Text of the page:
How to scan for ransomware
The best way to scan for ransomware is to use a robust anti-malware product from a reputable cybersecurity company. Ideally, you should partner this with safe surfing/emailing, plus robust physical security and a ransomware-proof approach to storing your data. With that in mind, here is a quick guide on how to scan for ransomware and what else to do to keep yourself safe from it.
How to scan for ransomware
These days it is very risky to rely on the default security applications bundled with the main operating systems (both desktop and mobile). There’s nothing actually wrong with them. They’re just not in the same league as the applications created by proper cybersecurity companies.
The best option for both individuals and organizations tends to be a cloud-based anti-malware scanner with an integrated firewall. Using a cloud-based solution not only means that the vendor takes care of all updates but also that the main storage and processing load is put onto the back-end servers rather than the client device. Using a combined product is not only more cost-effective and convenient but also makes sure that everything works together out of the box rather than having to be appropriately configured.
For completeness, reputable anti-malware products work on the assumption that you are keeping your local device properly updated. They do not attempt to fix issues that have already been solved by the software developers. This means that you need to commit to applying all security-related updates promptly. If this is an issue for you, then you need to get a managed IT services provider to take care of the matter.
Safe surfing and emailing
It’s important to remember that no form of malware protection can guarantee 100% protection all of the time. This is particularly true when it comes to ransomware. The reason for this is that ransomware is so lucrative that cybercriminals can afford to put a lot of effort into keeping it updated and this means that it just keeps getting more and more sophisticated.
The two key ways of spreading malware in general and ransomware in particular are email attachments and malicious websites. The more emails you receive and the more websites you visit, the more likely it is that you will be tricked into trying to open a malicious attachment or click on a malicious link. Most of the time this will not matter because your anti-malware product/firewall will catch it and stop you. If, however, this fails, then you have a ransomware attack.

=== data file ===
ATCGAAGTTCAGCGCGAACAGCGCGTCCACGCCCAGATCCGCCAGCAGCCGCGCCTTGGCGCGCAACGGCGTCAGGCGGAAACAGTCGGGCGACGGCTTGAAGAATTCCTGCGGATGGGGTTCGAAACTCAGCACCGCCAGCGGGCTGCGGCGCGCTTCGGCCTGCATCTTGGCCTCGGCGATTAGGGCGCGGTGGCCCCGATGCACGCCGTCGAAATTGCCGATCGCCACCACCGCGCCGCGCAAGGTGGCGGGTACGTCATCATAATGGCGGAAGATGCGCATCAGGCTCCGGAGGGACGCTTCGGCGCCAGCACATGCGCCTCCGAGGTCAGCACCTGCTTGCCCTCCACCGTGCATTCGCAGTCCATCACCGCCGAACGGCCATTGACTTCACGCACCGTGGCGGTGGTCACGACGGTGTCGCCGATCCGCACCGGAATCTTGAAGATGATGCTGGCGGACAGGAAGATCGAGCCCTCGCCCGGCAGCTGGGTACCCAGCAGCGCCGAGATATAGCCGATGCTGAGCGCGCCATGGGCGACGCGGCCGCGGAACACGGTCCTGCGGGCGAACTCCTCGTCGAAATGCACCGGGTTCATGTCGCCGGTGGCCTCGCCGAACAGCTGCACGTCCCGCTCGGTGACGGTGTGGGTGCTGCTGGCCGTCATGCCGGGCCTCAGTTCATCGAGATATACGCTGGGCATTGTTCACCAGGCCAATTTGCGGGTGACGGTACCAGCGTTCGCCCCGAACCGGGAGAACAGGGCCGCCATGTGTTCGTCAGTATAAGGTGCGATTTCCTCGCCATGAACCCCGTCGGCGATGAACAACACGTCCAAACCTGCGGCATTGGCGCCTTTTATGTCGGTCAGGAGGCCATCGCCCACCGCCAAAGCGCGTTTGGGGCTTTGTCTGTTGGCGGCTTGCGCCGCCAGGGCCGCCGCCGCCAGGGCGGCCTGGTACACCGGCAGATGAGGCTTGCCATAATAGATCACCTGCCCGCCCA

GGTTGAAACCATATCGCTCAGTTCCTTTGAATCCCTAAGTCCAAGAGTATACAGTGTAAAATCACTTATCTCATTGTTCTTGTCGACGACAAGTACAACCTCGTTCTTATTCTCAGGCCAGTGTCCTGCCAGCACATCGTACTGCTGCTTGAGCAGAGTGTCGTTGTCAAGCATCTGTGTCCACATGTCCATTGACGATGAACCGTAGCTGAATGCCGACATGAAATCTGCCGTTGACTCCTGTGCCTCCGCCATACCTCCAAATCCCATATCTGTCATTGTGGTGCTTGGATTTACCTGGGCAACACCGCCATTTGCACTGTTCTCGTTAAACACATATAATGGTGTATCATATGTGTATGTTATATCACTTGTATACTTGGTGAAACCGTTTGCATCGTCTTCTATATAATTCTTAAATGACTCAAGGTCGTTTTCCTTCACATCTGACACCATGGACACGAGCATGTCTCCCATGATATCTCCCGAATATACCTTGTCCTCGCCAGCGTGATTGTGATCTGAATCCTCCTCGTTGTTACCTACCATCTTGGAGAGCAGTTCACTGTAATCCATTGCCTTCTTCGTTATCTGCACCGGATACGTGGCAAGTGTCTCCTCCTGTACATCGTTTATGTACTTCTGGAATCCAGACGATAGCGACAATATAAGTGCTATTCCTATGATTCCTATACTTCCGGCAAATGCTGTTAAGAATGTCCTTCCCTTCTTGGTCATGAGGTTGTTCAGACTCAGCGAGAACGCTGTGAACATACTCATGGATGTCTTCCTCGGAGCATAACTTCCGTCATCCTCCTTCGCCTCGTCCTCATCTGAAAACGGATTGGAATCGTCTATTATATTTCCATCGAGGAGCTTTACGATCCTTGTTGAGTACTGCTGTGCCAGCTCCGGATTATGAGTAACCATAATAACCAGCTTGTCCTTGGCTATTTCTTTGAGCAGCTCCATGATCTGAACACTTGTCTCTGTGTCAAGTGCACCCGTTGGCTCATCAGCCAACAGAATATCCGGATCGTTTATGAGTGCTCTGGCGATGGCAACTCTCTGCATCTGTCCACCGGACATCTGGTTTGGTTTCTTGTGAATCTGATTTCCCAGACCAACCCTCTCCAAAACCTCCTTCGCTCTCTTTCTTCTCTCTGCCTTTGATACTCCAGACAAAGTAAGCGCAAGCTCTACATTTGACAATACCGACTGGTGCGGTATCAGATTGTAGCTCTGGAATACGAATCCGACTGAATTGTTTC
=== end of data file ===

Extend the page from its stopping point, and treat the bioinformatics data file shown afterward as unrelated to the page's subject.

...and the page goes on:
It is therefore important to keep safe surfing and safe emailing in mind at all times. If you are on your own, then you might want to try using the settings in your anti-malware product and also your browser to enforce discipline rather than relying on your own discipline (and memory). If you are running a company network then you absolutely must have clear rules on internet and email use and these have to be supported by effective enforcement, automated if possible.
Robust physical security
Although most malware, including most ransomware, is transmitted digitally, be aware that it can be installed locally. What’s more, the easier it is for someone to install malware locally, the more likely it is that someone will be tempted to do so. For the record, even if you can trust the integrity of all of your employees (which, sadly, is very rarely the case in the real world), you cannot rely on their judgment. In other words, even honest people can be tricked by malicious actors. Make sure, therefore, that you enforce robust physical security.
Ransomware-proof data storage
There are two steps you need to take to minimize the damage a ransomware attack can cause. Firstly, you need to ensure that your sensitive data is stored encrypted. This will not stop the ransomware from working. It will just encrypt the data again. It will, however, stop the attackers from being able to harvest your data and either sell it or expose it. It will, therefore, stop you from landing in trouble with data protection authorities.
Secondly, you need to ensure that you have both a local and an off-site data backup. The latter needs to be completely separate from your main system. Local data backups are very vulnerable to compromise if the main system is breached. This is particularly true with ransomware attacks as, even with the best of precautions, there are often many ways for the ransomware to make its way into the backup or for encrypted files to be transferred to the local backup.
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